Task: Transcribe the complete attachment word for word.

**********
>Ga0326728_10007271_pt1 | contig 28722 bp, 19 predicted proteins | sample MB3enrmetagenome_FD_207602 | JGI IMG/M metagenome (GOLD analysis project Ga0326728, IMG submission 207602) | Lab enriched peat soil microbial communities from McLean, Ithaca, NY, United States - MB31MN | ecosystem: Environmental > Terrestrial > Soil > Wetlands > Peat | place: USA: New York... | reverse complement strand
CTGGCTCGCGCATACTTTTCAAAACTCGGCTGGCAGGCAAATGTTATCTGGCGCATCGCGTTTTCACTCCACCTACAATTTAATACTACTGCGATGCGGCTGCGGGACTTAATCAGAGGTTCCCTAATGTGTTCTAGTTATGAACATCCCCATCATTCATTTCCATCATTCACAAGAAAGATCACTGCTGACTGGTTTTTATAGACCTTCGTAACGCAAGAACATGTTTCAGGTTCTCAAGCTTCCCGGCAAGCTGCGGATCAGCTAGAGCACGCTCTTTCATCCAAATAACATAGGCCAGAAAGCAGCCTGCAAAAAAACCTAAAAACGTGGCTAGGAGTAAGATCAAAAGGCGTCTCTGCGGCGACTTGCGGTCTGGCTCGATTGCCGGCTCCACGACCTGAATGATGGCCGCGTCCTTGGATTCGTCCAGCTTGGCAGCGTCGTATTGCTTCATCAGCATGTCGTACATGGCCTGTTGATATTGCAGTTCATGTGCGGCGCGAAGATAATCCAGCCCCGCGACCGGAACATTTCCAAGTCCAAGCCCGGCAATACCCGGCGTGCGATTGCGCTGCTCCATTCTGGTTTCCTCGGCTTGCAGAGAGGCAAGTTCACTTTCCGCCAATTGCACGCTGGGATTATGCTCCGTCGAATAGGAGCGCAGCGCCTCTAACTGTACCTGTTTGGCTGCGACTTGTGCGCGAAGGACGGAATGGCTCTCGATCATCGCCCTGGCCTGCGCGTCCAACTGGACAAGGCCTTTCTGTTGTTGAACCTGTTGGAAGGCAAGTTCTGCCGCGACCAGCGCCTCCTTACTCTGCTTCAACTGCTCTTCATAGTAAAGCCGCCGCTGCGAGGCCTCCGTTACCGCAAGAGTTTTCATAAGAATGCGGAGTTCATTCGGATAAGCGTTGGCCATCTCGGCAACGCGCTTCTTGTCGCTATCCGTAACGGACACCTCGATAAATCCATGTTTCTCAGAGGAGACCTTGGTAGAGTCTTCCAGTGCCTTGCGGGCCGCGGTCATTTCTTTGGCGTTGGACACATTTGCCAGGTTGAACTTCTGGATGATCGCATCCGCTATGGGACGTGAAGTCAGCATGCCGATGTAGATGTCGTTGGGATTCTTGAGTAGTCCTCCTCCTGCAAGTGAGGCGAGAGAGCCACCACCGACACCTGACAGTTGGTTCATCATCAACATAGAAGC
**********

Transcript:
>Ga0326728_10007271_pt1 | contig 28722 bp, 19 predicted proteins | sample MB3enrmetagenome_FD_207602 | JGI IMG/M metagenome (GOLD analysis project Ga0326728, IMG submission 207602) | Lab enriched peat soil microbial communities from McLean, Ithaca, NY, United States - MB31MN | ecosystem: Environmental > Terrestrial > Soil > Wetlands > Peat | place: USA: New York... | reverse complement strand
CTGGCTCGCGCATACTTTTCAAAACTCGGCTGGCAGGCAAATGTTATCTGGCGCATCGCGTTTTCACTCCACCTACAATTTAATACTACTGCGATGCGGCTGCGGGACTTAATCAGAGGTTCCCTAATGTGTTCTAGTTATGAACATCCCCATCATTCATTTCCATCATTCACAAGAAAGATCACTGCTGACTGGTTTTTATAGACCTTCGTAACGCAAGAACATGTTTCAGGTTCTCAAGCTTCCCGGCAAGCTGCGGATCAGCTAGAGCACGCTCTTTCATCCAAATAACATAGGCCAGAAAGCAGCCTGCAAAAAAACCTAAAAACGTGGCTAGGAGTAAGATCAAAAGGCGTCTCTGCGGCGACTTGCGGTCTGGCTCGATTGCCGGCTCCACGACCTGAATGATGGCCGCGTCCTTGGATTCGTCCAGCTTGGCAGCGTCGTATTGCTTCATCAGCATGTCGTACATGGCCTGTTGATATTGCAGTTCATGTGCGGCGCGAAGATAATCCAGCCCCGCGACCGGAACATTTCCAAGTCCAAGCCCGGCAATACCCGGCGTGCGATTGCGCTGCTCCATTCTGGTTTCCTCGGCTTGCAGAGAGGCAAGTTCACTTTCCGCCAATTGCACGCTGGGATTATGCTCCGTCGAATAGGAGCGCAGCGCCTCTAACTGTACCTGTTTGGCTGCGACTTGTGCGCGAAGGACGGAATGGCTCTCGATCATCGCCCTGGCCTGCGCGTCCAACTGGACAAGGCCTTTCTGTTGTTGAACCTGTTGGAAGGCAAGTTCTGCCGCGACCAGCGCCTCCTTACTCTGCTTCAACTGCTCTTCATAGTAAAGCCGCCGCTGCGAGGCCTCCGTTACCGCAAGAGTTTTCATAAGAATGCGGAGTTCATTCGGATAAGCGTTGGCCATCTCGGCAACGCGCTTCTTGTCGCTATCCGTAACGGACACCTCGATAAATCCATGTTTCTCAGAGGAGACCTTGGTAGAGTCTTCCAGTGCCTTGCGGGCCGCGGTCATTTCTTTGGCGTTGGACACATTTGCCAGGTTGAACTTCTGGATGATCGCATCCGCTATGGGACGTGAAGTCAGCATGCCGATGTAGATGTCGTTGGGATTCTTGAGTAGTCCTCCTCCTGCAAGTGAGGCGAGAGAGCCACCACCGACACCTGACAGTTGGTTCATCATCAACATAGAAGC